Queer & Now & Then: 1949
In this biweekly column, I look back through a century of cinema for traces of queerness, whether in plain sight or under the surface. Read the introductory essay.
One of the most beautiful American films of the postwar era, Gregory J. Markopoulos’s 1949 Christmas U.S.A., in just 13 silent minutes, expresses more about the condition of the queer American male psyche than any feature-length narrative film of the time could dream or dare. A subjective evocation of a dream world in subliminal tones, Markopoulos’s film functions as a sort of inventory of a socially repressed mind, expressing entrapment and liberation, piety and desire. The contours of this film’s universe are ethereal and abstracted, yet the film grounds its young men’s emotional yearnings in concrete details of middle-American living. An experimental filmmaker whose work and life would become notoriously slippery over the next four decades, Markopoulos creates a grounded, richly tactile experience of pregnant looks and heartbreaking noncommunication in this early film. Christmas U.S.A. feels almost unbearably private, a movie that, despite its meticulous construction, is like a secret that has spontaneously appeared on screen.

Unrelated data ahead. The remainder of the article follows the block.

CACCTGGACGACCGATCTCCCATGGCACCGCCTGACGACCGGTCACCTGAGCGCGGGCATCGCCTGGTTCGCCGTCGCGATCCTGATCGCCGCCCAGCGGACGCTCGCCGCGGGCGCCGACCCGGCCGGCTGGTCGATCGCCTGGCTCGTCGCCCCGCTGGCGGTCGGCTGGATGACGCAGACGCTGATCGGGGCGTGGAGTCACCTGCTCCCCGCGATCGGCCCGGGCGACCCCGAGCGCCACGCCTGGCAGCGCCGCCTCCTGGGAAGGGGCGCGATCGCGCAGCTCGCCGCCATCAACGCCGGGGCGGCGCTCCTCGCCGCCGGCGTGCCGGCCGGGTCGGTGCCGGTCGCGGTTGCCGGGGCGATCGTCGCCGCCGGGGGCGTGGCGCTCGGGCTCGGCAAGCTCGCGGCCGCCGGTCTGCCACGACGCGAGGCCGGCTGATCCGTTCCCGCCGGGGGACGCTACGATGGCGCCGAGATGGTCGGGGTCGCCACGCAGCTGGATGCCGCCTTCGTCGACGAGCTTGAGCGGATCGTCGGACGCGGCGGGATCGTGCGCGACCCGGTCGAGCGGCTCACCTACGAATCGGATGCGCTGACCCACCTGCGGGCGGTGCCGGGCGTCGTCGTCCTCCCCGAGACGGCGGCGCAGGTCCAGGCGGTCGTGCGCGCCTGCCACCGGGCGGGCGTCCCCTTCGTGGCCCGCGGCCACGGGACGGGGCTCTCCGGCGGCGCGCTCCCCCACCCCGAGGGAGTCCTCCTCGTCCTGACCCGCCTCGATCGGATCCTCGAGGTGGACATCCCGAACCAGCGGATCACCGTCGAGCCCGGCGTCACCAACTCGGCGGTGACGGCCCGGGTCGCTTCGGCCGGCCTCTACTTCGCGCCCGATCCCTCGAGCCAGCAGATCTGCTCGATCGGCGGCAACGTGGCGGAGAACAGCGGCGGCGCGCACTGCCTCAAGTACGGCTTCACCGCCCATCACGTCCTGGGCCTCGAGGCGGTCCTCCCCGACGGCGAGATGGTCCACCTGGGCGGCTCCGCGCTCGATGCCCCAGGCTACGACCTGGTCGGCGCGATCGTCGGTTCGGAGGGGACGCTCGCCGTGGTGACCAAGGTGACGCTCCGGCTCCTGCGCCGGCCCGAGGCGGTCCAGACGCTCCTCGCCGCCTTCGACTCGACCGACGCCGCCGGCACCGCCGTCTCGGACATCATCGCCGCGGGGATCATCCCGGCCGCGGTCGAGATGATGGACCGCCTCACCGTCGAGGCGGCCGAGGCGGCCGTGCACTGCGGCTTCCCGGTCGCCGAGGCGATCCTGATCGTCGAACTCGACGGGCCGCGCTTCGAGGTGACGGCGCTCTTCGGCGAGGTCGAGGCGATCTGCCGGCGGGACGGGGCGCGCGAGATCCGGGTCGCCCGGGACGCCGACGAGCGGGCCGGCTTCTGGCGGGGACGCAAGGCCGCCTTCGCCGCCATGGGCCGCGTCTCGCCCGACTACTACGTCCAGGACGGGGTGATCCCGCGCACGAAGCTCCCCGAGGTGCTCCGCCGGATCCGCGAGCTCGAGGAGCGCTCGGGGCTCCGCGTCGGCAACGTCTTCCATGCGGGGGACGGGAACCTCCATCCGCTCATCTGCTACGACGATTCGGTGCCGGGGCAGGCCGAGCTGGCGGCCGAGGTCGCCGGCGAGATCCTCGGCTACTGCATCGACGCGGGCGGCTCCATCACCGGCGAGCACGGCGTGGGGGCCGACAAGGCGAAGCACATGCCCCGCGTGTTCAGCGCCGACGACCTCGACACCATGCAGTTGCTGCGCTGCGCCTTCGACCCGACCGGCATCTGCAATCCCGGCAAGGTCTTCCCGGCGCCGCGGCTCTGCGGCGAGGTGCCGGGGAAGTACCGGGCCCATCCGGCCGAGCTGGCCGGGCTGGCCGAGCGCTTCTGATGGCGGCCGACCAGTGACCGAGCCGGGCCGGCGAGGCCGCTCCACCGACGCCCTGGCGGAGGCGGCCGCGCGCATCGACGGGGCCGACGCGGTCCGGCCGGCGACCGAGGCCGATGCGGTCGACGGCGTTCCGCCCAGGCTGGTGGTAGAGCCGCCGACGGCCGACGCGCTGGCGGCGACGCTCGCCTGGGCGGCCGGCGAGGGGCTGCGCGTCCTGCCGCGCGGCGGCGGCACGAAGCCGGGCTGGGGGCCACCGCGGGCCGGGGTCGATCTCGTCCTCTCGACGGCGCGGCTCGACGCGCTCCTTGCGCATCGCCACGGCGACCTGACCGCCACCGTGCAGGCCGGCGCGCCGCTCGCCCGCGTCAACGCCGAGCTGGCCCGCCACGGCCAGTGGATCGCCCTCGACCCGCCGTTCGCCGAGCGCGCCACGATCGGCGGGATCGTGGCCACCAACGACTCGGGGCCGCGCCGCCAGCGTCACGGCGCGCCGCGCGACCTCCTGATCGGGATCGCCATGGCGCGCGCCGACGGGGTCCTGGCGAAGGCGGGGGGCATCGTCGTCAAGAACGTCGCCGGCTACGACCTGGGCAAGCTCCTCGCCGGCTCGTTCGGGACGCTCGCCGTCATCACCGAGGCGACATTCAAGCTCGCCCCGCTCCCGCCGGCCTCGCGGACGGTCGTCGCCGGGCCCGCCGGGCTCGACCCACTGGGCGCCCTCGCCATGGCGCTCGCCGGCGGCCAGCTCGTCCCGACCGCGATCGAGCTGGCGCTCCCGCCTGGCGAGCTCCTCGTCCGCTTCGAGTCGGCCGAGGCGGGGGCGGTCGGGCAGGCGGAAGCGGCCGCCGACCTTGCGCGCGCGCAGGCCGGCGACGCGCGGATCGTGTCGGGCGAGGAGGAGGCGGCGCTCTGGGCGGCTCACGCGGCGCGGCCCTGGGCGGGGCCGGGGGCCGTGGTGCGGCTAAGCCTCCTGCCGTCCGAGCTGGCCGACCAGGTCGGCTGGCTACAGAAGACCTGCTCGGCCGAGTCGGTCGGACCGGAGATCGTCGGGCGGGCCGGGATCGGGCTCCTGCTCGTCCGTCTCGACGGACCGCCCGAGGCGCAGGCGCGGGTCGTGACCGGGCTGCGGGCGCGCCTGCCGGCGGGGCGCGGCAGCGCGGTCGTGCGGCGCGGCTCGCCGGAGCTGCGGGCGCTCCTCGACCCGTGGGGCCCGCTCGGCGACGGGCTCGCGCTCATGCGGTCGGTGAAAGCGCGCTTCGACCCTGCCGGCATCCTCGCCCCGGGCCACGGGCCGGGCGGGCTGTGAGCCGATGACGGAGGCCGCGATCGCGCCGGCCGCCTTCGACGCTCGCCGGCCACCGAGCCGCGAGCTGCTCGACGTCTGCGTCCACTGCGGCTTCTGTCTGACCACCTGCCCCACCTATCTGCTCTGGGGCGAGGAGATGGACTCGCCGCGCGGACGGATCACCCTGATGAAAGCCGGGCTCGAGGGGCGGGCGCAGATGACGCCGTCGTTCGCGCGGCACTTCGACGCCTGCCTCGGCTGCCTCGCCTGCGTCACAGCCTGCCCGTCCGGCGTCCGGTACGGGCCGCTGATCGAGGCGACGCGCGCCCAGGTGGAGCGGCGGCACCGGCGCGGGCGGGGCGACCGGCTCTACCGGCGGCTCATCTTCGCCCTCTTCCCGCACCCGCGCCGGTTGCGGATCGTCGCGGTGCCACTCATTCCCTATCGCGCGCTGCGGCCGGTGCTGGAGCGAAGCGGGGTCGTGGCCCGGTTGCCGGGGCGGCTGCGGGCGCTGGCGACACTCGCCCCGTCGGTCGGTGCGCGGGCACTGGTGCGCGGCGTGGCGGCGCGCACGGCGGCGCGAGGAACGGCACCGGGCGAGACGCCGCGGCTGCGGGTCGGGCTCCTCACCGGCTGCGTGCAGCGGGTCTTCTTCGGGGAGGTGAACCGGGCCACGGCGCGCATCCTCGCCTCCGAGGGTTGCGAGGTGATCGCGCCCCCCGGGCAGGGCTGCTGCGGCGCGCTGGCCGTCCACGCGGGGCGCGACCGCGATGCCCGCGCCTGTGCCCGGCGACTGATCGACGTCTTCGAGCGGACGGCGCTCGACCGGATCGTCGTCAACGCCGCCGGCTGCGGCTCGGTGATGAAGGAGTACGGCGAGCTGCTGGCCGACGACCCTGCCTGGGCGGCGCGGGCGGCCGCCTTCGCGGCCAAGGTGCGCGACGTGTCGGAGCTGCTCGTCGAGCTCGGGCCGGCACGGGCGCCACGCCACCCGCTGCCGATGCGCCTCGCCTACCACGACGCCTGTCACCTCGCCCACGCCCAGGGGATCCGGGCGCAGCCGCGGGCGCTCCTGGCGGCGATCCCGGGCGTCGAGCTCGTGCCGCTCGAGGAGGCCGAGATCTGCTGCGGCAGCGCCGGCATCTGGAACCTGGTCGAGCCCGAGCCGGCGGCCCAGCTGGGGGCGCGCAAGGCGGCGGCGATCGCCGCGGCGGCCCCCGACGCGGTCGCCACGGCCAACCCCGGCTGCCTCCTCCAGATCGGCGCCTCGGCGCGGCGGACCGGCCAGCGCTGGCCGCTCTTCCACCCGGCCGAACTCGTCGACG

Christmas U.S.A.’s literal connection to the holiday itself is somewhat inchoate, only presumed, though the title does implicitly unite it with Markopoulos’s first film, a five-minute version of Dickens’s A Christmas Carol (1940) he made in his hometown of Toledo, Ohio, at the age of 12 on a borrowed 8mm Keystone camera. However peripheral the holiday feels while watching Christmas U.S.A. (it seems to regard Christmas as more a state of mind than a literal observance), it makes sense that a filmmaker so preoccupied with transforming small gestures into grand, mythic ones would make a pair of films centered around something as culturally symbolic, inescapable, and looming as Christmas. Markopoulos’s career would come to be defined by myth, tradition, and repetition, most famously in his absurdly massive magnum opus: Eniaios, a silent film made up of 22 cycles, running about 80 hours total, and projected only once every four years in an outdoor theater/archive space that Markopoulos created and named the Temenos (“sacred grove”) in the Greek mountain village of Lyssaraia; something like the world’s greatest cult film series, it continued to run even after Markopoulos’s death in 1992, thanks to the devotion of his partner, the filmmaker Robert Beavers. Eniaios may be his most lasting, elusive gift to world cinema, but his early works—which had been hard to see for so long due to Markopoulos’s demand that most of his films be taken out of circulation upon his relocation to Greece in the late ’60s—provide primal glimpses of an uncompromising (and daringly queer) mind at work.